When was the last time the U.S.’s top trade official wasn’t a strong advocate for free trade? It may happen in the new Obama Administration.
According to numerous news reports, President-elect Obama has offered the post of USTR to Rep. Xavier Becerra (D-Calif.), a 16-year member of the House, who serves on the powerful Ways and Means Committee that oversees trade and is a close ally of Speaker Nancy Pelosi — his website lists him as “Assistant to the Speaker.”
Becerra’s record on supporting free trade is a mixed bag. He voted to hold up the Colombia Free Trade Agreement. He voted for the Peru free trade agreement, but against the Oman FTA and the Central America-DR FTA. He is a strong proponent of including non-trade issues in trade agreements, particularly labor and environmental provisions that could act as protectionist trade barriers by forcing poor countries to adopt rich countries’ standards.
Becerra also voted against the Trade Act of 2002, which provided the President with fast-track authority to negotiate trade agreements and have them voted up or down by Congress. In voting against the measure, Becerra said that the act didn’t meaningfully address issues such as labor and the environment and failed to provide assistance to workers who would lose jobs as a result of future trade agreements.
His statement when voting against the trade pact with Oman shows his strong views: “Mr Speaker, I hate to say it, but I think it’s become very obvious that our system for devising trade agreements so very important to this country’s functioning around the world, has not only broken, but is broken completely. Today, we have a trade regime, which has led to the largest trade deficits this country has ever experienced. . . . We’ve never faced that before, but we continue to put forward trade agreements like these that leave us naked to competition that is neither free nor fair.”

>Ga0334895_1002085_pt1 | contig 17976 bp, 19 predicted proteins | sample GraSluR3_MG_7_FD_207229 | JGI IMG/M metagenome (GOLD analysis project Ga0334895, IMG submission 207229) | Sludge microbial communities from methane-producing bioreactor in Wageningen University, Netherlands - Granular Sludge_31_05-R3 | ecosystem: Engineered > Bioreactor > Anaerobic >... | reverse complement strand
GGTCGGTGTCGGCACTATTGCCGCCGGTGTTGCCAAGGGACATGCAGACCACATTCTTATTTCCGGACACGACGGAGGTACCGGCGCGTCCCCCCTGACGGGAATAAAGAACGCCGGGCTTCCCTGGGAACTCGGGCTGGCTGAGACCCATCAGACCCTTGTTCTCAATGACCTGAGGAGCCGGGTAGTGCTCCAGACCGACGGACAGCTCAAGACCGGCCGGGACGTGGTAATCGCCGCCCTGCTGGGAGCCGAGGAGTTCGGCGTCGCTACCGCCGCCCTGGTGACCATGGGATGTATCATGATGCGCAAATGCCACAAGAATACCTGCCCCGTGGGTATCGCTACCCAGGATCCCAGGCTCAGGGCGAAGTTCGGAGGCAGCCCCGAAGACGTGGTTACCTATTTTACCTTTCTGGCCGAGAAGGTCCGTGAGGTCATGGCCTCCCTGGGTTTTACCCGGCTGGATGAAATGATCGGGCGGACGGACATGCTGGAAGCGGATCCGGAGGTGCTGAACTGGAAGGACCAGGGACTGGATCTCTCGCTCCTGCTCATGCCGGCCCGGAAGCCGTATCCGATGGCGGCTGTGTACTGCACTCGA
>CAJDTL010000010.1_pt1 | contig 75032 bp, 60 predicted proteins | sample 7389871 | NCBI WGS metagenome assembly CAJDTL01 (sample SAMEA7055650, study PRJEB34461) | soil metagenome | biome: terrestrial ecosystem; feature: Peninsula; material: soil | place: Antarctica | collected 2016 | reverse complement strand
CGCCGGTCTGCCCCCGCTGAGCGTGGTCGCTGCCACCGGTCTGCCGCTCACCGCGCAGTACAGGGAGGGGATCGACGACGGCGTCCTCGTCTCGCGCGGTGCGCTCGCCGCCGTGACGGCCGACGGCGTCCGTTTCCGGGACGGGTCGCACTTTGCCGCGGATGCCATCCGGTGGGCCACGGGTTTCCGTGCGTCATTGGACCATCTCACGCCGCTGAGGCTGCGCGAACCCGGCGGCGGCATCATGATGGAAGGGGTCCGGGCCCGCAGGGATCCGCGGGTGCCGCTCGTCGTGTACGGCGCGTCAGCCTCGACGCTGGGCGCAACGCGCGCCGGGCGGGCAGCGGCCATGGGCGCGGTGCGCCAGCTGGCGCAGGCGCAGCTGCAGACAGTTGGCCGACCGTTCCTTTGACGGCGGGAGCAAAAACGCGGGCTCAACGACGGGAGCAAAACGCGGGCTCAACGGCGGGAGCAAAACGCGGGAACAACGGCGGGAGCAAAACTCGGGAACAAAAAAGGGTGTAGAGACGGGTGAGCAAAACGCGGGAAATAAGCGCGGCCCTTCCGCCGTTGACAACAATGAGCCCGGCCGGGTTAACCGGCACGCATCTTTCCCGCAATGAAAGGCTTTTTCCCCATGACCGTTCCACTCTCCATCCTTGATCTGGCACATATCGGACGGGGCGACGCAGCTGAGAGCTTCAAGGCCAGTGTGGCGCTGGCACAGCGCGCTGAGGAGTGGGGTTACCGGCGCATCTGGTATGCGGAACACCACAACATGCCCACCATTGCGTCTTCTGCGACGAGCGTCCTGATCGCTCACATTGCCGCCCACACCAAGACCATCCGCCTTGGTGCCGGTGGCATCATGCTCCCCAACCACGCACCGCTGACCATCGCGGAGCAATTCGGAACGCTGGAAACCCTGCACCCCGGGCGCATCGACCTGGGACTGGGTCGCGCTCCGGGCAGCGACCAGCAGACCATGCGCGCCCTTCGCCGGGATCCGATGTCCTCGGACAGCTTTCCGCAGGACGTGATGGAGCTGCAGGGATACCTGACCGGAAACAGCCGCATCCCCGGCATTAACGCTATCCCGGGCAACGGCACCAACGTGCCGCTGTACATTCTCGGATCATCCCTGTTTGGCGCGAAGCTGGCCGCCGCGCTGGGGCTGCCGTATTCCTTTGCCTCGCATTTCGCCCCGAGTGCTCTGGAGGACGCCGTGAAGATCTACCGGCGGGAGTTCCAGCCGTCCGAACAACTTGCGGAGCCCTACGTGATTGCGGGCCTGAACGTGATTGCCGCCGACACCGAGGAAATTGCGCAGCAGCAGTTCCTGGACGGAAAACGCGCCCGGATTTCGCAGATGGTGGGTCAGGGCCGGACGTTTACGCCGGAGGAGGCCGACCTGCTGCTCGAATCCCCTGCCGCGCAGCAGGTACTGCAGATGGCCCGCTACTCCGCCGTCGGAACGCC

Here’s what Becerra said when voting against the Central America-Dominican Republic trade agreement:
“Unfortunately, the current U.S. — Dominican Republic — Central America Free Trade Agreement (DR-CAFTA) misses an opportunity to meaningfully elevate the quality of life as well as the economies of our Central American — DR neighbors. Instead, it sets us on a course towards the lowest common denominator and competition at the margins.
“It’s not that we couldn’t have done better. Our trade negotiators are some of the toughest in the world. They can come out â€˜guns blazing’ when they are serious about defending American interests, such as the protection of the intellectual property rights of U.S. companies. Yet the same tenacity is not applied to protect human beings or the environment.”
Here’s a list of the 10 previous (and current) USTRs: